Space and Marine Travel
Nuclear technology is powering spacecraft after a long history of plying the seas.
Lifting a spacecraft out of the atmosphere and breaking free of the Earth’s gravity requires a great deal of fuel. The heavier the spacecraft, the more fuel is needed and the more expensive the mission. The sources of energy needed to get a job done in space or on another planet must also be lifted into orbit and requires the burning of even more fuel and more expense The lack of oxygen to burn a fuel like gasoline makes most chemical fuels unsustainable in space. After the launch, most space missions are powered by nuclear and solar technology.
Since it landed on Mars in 2012, the Curiosity rover has used a 125-watt plutonium-powered thermoelectric generator to power its exploration of the surface. This plutonium was almost 1,000 times lighter than trying to bring gasoline to do the same job. Some Martian rovers are solar powered, and some are nuclear powered. Although previous Mars exploration rovers were solar powered, the solar panels produced one-fifth of the power of Curiosity’s generator. Curiosity continues to explore the rocky planet.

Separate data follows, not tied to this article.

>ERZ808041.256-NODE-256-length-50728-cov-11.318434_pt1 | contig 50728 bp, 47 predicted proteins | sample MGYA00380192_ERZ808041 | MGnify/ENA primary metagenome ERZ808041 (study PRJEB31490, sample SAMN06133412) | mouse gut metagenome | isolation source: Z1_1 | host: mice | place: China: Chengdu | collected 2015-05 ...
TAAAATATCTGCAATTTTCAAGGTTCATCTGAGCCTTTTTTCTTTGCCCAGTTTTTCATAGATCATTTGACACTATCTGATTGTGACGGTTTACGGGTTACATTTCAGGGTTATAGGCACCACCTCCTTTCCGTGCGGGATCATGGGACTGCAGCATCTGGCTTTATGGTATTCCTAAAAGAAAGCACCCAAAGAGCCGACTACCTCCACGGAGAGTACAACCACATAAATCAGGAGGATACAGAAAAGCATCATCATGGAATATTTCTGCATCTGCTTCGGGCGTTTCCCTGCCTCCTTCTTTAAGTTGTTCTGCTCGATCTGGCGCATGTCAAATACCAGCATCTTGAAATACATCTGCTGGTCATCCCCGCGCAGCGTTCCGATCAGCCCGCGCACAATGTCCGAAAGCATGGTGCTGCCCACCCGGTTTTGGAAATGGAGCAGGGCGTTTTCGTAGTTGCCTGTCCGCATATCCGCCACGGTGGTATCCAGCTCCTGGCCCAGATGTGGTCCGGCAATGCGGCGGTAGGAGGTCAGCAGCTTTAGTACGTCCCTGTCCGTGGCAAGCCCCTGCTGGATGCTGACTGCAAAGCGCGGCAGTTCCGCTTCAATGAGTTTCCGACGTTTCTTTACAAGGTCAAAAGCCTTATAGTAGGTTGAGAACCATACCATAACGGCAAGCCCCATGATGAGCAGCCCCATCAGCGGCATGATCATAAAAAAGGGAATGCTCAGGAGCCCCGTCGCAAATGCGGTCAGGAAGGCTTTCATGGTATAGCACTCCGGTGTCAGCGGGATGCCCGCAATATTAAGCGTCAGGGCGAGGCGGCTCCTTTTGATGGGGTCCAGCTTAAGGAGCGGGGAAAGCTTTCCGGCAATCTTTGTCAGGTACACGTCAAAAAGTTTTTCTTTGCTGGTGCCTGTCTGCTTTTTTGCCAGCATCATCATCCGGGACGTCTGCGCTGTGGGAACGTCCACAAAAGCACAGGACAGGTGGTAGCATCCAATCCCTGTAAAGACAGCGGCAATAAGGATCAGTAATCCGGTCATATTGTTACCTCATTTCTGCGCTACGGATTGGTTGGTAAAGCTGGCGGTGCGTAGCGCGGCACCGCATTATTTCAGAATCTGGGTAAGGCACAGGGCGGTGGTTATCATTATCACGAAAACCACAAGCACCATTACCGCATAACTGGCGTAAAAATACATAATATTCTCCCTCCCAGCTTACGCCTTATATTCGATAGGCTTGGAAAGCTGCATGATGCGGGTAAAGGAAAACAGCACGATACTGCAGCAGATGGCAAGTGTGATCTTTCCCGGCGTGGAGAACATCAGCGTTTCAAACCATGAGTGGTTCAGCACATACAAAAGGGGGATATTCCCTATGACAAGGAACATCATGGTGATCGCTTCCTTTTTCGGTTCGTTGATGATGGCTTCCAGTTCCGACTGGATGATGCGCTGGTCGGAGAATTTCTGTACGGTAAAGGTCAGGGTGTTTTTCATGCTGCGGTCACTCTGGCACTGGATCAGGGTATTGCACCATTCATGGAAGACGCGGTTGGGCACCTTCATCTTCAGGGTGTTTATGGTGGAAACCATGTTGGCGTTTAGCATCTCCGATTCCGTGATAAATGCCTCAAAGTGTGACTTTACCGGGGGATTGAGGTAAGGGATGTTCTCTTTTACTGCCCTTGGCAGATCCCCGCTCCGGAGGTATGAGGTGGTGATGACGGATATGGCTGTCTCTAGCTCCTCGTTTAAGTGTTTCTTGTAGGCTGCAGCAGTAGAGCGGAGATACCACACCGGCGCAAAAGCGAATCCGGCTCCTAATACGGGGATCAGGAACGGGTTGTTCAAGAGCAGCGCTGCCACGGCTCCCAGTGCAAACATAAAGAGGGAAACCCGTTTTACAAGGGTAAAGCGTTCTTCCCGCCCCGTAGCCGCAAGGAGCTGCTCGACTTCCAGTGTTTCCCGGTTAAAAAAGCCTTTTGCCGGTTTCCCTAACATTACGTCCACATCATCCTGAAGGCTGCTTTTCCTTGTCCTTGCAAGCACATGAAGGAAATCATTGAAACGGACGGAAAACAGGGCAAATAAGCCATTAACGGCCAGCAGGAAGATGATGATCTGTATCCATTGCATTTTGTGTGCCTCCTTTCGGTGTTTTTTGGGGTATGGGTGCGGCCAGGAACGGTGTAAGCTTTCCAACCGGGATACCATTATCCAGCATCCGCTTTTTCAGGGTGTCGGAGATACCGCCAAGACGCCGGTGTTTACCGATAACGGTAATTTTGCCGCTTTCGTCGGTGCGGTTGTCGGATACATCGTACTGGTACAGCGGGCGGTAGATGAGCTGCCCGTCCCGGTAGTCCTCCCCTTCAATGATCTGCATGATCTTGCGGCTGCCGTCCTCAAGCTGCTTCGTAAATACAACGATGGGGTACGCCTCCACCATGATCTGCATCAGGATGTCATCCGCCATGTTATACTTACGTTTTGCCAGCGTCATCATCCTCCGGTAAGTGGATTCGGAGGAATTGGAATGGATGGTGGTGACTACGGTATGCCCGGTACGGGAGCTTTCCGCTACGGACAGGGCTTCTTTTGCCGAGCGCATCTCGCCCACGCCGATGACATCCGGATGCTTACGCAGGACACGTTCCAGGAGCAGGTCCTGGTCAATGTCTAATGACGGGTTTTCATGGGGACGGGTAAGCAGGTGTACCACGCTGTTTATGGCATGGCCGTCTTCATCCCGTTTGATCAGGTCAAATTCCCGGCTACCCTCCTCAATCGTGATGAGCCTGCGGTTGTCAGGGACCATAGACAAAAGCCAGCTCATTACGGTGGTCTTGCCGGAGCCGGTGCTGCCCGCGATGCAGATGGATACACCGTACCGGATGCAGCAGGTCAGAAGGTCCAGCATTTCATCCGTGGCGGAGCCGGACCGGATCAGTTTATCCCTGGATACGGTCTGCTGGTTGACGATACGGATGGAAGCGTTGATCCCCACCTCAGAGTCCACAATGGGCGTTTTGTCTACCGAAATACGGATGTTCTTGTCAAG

These aren’t the first nuclear technologies to power vehicles. Small nuclear engines have powered submarines since the USS Nautilus launched in 1955 with a 10-megawatt engine. This technological advance vastly increased the range of submarines between refuelling and allowed submarines to completely submerge for much longer periods of time. These differences changed the dynamics of the Cold War. This military use of nuclear technology eventually led to peaceful purposes, as Russia uses nuclear-powered icebreakers to open shipping routes in the Arctic Ocean today.
Submarine reactors are compact, are produced in factories rather than onsite, and are able to change output. These characteristics set the stage for the later development of small modular reactors, emerging today as a revolutionary power technology.